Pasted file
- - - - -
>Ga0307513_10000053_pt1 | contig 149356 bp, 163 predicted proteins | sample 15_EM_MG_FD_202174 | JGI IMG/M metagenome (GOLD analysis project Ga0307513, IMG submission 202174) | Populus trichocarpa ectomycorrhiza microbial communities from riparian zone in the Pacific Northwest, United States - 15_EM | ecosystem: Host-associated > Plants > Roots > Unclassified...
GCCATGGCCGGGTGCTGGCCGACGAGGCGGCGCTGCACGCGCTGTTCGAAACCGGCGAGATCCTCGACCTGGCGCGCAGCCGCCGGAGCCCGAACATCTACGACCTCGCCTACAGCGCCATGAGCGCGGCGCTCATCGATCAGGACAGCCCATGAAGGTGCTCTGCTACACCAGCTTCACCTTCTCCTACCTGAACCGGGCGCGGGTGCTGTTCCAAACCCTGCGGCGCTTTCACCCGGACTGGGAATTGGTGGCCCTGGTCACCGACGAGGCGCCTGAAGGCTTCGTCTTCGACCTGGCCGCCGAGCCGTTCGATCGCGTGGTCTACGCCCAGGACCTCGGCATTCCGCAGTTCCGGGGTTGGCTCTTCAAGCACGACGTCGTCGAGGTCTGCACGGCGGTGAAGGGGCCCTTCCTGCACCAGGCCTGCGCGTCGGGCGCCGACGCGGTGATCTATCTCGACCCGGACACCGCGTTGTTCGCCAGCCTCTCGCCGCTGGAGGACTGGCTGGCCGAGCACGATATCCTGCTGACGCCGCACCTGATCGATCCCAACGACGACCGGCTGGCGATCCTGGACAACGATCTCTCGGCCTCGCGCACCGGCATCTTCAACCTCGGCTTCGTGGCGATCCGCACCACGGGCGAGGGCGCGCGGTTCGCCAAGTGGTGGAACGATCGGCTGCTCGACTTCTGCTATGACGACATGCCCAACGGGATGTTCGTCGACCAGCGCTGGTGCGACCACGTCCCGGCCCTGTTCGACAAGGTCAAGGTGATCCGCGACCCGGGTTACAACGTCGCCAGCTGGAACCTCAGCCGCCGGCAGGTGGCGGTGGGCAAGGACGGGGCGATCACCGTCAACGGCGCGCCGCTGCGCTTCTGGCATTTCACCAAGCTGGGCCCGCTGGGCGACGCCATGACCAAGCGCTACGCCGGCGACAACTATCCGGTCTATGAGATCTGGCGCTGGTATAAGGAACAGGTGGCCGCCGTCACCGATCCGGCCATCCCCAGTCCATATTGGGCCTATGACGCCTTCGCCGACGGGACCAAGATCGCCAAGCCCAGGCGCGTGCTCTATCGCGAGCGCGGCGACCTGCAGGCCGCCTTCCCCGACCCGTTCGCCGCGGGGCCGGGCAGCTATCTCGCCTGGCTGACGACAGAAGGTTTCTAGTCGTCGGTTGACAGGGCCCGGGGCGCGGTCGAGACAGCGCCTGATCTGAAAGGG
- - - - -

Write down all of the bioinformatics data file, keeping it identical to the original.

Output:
>Ga0307513_10000053_pt1 | contig 149356 bp, 163 predicted proteins | sample 15_EM_MG_FD_202174 | JGI IMG/M metagenome (GOLD analysis project Ga0307513, IMG submission 202174) | Populus trichocarpa ectomycorrhiza microbial communities from riparian zone in the Pacific Northwest, United States - 15_EM | ecosystem: Host-associated > Plants > Roots > Unclassified...
GCCATGGCCGGGTGCTGGCCGACGAGGCGGCGCTGCACGCGCTGTTCGAAACCGGCGAGATCCTCGACCTGGCGCGCAGCCGCCGGAGCCCGAACATCTACGACCTCGCCTACAGCGCCATGAGCGCGGCGCTCATCGATCAGGACAGCCCATGAAGGTGCTCTGCTACACCAGCTTCACCTTCTCCTACCTGAACCGGGCGCGGGTGCTGTTCCAAACCCTGCGGCGCTTTCACCCGGACTGGGAATTGGTGGCCCTGGTCACCGACGAGGCGCCTGAAGGCTTCGTCTTCGACCTGGCCGCCGAGCCGTTCGATCGCGTGGTCTACGCCCAGGACCTCGGCATTCCGCAGTTCCGGGGTTGGCTCTTCAAGCACGACGTCGTCGAGGTCTGCACGGCGGTGAAGGGGCCCTTCCTGCACCAGGCCTGCGCGTCGGGCGCCGACGCGGTGATCTATCTCGACCCGGACACCGCGTTGTTCGCCAGCCTCTCGCCGCTGGAGGACTGGCTGGCCGAGCACGATATCCTGCTGACGCCGCACCTGATCGATCCCAACGACGACCGGCTGGCGATCCTGGACAACGATCTCTCGGCCTCGCGCACCGGCATCTTCAACCTCGGCTTCGTGGCGATCCGCACCACGGGCGAGGGCGCGCGGTTCGCCAAGTGGTGGAACGATCGGCTGCTCGACTTCTGCTATGACGACATGCCCAACGGGATGTTCGTCGACCAGCGCTGGTGCGACCACGTCCCGGCCCTGTTCGACAAGGTCAAGGTGATCCGCGACCCGGGTTACAACGTCGCCAGCTGGAACCTCAGCCGCCGGCAGGTGGCGGTGGGCAAGGACGGGGCGATCACCGTCAACGGCGCGCCGCTGCGCTTCTGGCATTTCACCAAGCTGGGCCCGCTGGGCGACGCCATGACCAAGCGCTACGCCGGCGACAACTATCCGGTCTATGAGATCTGGCGCTGGTATAAGGAACAGGTGGCCGCCGTCACCGATCCGGCCATCCCCAGTCCATATTGGGCCTATGACGCCTTCGCCGACGGGACCAAGATCGCCAAGCCCAGGCGCGTGCTCTATCGCGAGCGCGGCGACCTGCAGGCCGCCTTCCCCGACCCGTTCGCCGCGGGGCCGGGCAGCTATCTCGCCTGGCTGACGACAGAAGGTTTCTAGTCGTCGGTTGACAGGGCCCGGGGCGCGGTCGAGACAGCGCCTGATCTGAAAGGG